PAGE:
• Mother’s Day (found­ed by Anna Jarvis of Philadel­phia, PA, 1907) and Father’s Day (found­ed by Mrs. John Dodd of Spokane, WA, 1910) were estab­lished almost 110 years ago.
  • Sib­lings Day fol­lows the spir­it of Mother’s Day, Father’s Day and Grandparent’s Day – a great Amer­i­can tra­di­tion and cel­e­bra­tion of family-​unit val­ues.  It is an uplift­ing cel­e­bra­tion hon­or­ing peo­ple who have shaped our val­ues, beliefs and ideals.  It is a rela­tion­ship as equal­ly impor­tant as a parent’s rela­tion­ship. Sib­lings are the rea­son we cel­e­brate Mother’s and Father’s Day.
  • Almost one hun­dred ten years have gone by with­out hon­or­ing sib­lings!  By estab­lish­ing this spe­cial day each mem­ber of the fam­i­ly unit will be final­ly rec­og­nized on a Nation­al Recog­ni­tion Day (Father’s Day, Mother’s Day and Sib­lings Day).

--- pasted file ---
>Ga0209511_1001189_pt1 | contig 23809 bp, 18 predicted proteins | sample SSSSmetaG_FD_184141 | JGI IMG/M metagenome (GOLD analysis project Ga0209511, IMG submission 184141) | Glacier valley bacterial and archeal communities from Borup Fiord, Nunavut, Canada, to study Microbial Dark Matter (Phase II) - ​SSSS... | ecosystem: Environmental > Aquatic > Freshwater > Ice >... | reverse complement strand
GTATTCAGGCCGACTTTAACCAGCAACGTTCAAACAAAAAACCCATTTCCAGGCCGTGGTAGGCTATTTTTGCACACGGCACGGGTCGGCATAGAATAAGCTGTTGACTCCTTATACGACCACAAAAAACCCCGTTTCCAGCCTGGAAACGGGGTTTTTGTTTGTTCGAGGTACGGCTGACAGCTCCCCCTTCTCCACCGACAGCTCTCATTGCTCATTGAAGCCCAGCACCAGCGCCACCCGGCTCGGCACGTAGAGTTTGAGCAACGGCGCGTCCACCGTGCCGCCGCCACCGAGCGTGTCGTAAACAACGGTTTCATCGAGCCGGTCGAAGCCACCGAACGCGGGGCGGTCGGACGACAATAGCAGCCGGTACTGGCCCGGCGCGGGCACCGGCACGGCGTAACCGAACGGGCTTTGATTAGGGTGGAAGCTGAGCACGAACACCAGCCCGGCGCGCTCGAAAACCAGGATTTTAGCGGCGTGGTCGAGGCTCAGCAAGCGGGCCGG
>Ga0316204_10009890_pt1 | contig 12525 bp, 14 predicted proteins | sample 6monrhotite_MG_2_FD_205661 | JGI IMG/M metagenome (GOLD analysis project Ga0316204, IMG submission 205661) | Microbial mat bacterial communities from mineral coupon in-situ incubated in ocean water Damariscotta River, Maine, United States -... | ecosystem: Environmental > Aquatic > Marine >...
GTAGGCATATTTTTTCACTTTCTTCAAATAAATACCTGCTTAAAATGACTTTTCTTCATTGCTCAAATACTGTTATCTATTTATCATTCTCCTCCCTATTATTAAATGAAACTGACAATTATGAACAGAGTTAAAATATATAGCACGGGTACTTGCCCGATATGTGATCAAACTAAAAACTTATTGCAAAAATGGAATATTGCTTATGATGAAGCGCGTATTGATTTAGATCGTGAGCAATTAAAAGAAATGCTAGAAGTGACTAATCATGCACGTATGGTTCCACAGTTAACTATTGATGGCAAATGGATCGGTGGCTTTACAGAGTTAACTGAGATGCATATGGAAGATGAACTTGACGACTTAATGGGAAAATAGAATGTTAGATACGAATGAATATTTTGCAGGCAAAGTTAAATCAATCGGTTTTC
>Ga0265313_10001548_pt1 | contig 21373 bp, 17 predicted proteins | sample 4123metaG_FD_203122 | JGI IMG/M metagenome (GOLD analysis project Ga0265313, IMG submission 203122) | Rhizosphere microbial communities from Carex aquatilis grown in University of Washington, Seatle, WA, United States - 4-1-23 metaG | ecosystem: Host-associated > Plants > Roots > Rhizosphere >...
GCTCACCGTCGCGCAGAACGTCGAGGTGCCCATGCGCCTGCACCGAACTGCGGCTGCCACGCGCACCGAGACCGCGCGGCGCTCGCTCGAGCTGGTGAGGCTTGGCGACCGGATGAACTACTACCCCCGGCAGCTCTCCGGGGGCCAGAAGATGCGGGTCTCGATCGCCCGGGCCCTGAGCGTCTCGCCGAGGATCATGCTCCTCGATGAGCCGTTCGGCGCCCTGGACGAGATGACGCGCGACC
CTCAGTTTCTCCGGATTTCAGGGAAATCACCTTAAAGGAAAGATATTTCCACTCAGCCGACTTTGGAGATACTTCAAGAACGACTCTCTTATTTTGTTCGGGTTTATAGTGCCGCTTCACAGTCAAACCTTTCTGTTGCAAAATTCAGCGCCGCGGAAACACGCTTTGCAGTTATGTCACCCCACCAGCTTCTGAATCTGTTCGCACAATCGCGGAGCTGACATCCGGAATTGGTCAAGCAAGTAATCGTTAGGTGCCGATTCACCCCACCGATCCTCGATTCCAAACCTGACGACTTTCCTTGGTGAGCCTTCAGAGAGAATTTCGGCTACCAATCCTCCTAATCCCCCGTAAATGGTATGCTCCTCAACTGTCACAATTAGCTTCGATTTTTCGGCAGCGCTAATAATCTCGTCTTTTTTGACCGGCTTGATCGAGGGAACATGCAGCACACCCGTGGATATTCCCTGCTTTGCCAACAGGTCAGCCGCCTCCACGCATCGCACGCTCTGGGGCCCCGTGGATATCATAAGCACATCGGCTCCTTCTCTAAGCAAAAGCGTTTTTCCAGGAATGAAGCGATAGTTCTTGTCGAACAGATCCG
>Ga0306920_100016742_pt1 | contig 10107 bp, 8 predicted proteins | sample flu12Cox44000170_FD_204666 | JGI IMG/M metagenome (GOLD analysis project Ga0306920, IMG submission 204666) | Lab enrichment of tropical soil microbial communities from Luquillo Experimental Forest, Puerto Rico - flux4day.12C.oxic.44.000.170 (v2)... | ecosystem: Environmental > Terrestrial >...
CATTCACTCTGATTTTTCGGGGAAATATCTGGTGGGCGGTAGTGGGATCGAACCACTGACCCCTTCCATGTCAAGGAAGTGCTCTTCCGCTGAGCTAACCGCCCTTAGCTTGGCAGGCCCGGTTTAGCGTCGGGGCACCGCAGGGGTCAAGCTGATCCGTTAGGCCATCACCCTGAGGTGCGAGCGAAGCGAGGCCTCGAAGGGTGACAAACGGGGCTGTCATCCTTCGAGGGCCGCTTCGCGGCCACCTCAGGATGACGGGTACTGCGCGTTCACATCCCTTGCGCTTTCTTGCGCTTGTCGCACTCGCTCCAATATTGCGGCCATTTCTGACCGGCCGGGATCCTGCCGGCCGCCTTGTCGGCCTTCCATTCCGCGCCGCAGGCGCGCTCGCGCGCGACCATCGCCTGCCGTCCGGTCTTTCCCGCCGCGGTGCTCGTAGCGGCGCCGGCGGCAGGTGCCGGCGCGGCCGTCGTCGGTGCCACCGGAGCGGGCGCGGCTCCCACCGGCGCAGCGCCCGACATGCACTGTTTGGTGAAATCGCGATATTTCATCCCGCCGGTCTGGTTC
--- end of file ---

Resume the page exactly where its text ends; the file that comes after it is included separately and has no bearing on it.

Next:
• Oprah Win­frey fea­tured and cel­e­brat­ed Sib­lings Day on her nation­al and inter­na­tion­al dai­ly tele­vi­sion show for three con­sec­u­tive years. SD was broad­cast­ed world­wide on Voice of Amer­i­ca six years and cov­ered on many news outlets.
  • Sib­lings Day – a cel­e­bra­tion for all ages. It has been rec­og­nized as an annu­al event for thou­sands of years in North­ern India, Guyana in South Amer­i­ca and sev­er­al South Asian countries.
  • Sib­lings Day Sup­port­ers: Six for­mer gov­er­nors who became White House Cab­i­net Mem­bers: Gary F. Locke (WA – ‘04); Janet A. Napoli­tano (AZ- ‘07); Tom J. Ridge of (PA- ’99); Bill B. Richard­son of (NM- ’07); Chris­tine Todd Whit­man of (NJ- ’98); and Tom­my G. Thomp­son of (WI- ‘98).